Thursday, November 3, 2016

Mermaid Soap: The Greatest Invention Known to Mermaids

"If something were to ever happen to me, you need to know this."  I say the words and Paul shakes his head, but I continue anyways.  This happens a couple of times a year, when a daily ritual becomes such a big deal to Maggie that it becomes set in stone, a part of our day that simply can't be replaced.


 Every morning Maggie takes a bath filled to the brim with mermaid dolls.  I get the other kids dressed and ready in the bedroom and then she sprints in, half wrapped in a towel and excitedly proclaims "Mermaid Soap!  Mermaid Soap!" to the assembly of children searching for shoes and sweaters and that other sock that was in my hand three minutes ago.

"Dry off!"  I say and she repeats the words as she scrubs at her arms and legs with a towel.  "I can't put on Mermaid Soap if you're still wet!"

Then I turn and very carefully slip the jar of Vaseline and Crisco off of the window sill. I keep it hidden behind the curtain. The recipe was given to me by Patch's allergist when he was small and is simple.  It is 1 part Vaseline to 1 part Crisco.  He told us about it after we'd tried every over the counter eczema treatment available.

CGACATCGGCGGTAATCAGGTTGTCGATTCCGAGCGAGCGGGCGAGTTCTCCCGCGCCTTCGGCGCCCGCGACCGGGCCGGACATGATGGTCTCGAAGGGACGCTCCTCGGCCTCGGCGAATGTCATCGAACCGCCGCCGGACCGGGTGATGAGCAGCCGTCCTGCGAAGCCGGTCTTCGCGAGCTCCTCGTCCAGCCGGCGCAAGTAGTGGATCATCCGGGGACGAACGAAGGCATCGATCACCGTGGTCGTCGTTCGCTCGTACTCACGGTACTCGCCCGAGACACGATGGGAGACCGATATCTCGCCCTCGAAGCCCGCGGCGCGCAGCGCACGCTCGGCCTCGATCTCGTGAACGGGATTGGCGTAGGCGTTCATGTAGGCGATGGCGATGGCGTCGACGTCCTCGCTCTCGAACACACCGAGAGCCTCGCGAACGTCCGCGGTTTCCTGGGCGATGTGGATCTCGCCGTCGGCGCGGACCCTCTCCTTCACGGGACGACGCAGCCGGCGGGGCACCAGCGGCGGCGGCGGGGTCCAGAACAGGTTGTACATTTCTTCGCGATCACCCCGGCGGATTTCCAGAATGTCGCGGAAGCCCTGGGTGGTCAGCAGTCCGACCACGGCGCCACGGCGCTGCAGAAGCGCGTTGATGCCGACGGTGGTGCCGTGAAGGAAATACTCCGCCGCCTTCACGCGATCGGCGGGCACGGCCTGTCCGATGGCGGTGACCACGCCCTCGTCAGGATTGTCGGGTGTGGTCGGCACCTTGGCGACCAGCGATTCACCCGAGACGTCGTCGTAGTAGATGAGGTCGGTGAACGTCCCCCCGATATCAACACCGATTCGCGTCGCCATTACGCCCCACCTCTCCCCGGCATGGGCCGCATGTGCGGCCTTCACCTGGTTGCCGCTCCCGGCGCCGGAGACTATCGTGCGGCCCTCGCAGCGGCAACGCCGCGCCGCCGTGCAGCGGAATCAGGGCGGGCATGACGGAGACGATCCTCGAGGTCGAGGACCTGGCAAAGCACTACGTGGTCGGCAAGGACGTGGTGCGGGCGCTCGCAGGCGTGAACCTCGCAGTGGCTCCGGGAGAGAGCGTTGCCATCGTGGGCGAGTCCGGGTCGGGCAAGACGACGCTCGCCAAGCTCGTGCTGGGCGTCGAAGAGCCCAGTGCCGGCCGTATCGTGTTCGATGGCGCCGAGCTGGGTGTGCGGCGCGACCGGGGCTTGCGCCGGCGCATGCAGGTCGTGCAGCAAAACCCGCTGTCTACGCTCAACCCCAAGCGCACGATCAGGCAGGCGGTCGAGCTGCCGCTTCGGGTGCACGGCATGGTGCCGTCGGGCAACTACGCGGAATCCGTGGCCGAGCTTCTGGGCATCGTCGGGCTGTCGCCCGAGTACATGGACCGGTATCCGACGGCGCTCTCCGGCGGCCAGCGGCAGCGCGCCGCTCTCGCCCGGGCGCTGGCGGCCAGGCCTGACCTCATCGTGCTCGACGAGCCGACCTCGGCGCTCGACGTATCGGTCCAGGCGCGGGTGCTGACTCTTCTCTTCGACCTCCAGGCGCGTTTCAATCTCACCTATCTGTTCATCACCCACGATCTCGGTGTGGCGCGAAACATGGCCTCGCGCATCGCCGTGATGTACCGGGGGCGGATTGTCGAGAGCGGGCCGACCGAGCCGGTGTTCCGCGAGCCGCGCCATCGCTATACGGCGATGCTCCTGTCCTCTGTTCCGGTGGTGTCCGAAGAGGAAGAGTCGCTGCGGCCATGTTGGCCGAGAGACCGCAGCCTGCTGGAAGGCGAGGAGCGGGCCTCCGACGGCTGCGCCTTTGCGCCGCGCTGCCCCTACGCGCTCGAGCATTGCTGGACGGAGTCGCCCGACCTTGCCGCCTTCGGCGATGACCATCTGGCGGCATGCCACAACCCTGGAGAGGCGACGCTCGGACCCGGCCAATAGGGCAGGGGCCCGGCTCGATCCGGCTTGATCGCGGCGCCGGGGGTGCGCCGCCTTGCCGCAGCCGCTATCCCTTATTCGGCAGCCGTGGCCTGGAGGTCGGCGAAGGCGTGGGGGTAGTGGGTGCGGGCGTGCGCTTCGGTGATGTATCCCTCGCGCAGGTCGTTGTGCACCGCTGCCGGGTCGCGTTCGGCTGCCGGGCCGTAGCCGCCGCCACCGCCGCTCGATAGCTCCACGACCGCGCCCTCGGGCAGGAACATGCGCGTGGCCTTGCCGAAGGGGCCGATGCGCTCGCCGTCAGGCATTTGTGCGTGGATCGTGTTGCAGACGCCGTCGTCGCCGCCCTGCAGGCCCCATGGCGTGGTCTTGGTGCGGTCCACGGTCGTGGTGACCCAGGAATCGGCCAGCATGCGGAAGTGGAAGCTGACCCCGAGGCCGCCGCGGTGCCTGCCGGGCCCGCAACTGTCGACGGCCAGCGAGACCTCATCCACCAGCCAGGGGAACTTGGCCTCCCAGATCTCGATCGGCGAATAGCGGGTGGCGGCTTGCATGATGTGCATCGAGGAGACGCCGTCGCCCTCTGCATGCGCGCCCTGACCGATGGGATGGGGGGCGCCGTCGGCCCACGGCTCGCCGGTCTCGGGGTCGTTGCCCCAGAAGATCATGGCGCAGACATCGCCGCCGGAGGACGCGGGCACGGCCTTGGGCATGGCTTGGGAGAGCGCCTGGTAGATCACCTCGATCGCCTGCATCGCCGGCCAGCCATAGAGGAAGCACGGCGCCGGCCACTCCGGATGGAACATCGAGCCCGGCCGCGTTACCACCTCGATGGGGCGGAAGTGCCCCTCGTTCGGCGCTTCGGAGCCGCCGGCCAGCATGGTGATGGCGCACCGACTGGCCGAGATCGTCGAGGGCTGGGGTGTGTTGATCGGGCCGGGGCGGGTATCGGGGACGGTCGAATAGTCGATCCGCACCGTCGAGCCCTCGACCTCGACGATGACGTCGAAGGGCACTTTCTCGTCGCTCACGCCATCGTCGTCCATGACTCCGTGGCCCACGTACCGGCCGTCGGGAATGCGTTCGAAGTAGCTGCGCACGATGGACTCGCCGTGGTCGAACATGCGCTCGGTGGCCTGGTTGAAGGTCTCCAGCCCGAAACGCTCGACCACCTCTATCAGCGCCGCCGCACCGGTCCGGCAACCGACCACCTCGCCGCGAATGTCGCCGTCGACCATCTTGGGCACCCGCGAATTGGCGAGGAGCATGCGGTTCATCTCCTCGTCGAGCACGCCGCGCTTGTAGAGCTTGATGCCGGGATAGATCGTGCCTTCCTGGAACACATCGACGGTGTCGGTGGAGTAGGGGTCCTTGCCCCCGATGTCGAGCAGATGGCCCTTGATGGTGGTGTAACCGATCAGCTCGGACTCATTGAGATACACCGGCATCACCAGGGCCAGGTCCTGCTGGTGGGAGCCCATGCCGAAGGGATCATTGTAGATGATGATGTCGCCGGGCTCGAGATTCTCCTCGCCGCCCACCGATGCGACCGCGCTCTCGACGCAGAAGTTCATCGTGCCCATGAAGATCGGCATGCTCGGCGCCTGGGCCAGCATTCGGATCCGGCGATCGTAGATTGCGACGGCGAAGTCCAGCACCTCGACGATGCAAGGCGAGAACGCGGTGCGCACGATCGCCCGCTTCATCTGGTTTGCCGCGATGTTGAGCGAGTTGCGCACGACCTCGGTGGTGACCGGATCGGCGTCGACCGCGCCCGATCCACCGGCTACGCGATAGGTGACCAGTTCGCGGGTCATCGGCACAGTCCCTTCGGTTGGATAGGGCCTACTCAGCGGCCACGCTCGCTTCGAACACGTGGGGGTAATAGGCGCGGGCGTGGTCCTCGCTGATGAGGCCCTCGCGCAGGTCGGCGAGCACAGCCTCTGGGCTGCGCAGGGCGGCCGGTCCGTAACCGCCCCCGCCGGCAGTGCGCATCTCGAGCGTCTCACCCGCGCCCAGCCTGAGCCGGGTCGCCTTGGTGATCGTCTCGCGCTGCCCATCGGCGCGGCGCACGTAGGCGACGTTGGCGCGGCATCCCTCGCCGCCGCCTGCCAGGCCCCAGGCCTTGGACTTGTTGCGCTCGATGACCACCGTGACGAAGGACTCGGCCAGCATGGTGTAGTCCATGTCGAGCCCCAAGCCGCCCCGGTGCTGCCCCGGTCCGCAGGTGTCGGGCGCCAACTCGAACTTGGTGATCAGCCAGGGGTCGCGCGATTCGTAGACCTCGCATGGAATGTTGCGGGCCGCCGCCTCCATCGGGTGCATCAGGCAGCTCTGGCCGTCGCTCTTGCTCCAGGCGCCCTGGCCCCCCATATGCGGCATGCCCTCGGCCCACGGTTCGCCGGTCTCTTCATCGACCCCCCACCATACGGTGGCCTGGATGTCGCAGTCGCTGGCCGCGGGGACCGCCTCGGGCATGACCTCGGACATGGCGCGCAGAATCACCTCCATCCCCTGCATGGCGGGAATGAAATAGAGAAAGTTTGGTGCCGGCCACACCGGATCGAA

I'd slathered Patch in coconut oil and every natural remedy I'd heard of when he was tiny, but nothing worked until the doctor gave us that suggestion and I skeptically went to the store and picked up the supplies and mixed them together in the kitchen.

Suddenly he had the softest baby skin I'd ever seen.


So every year when winter arrives and dry skin comes with it, I put together the concoction again and begin to apply it liberally to try legs and elbows.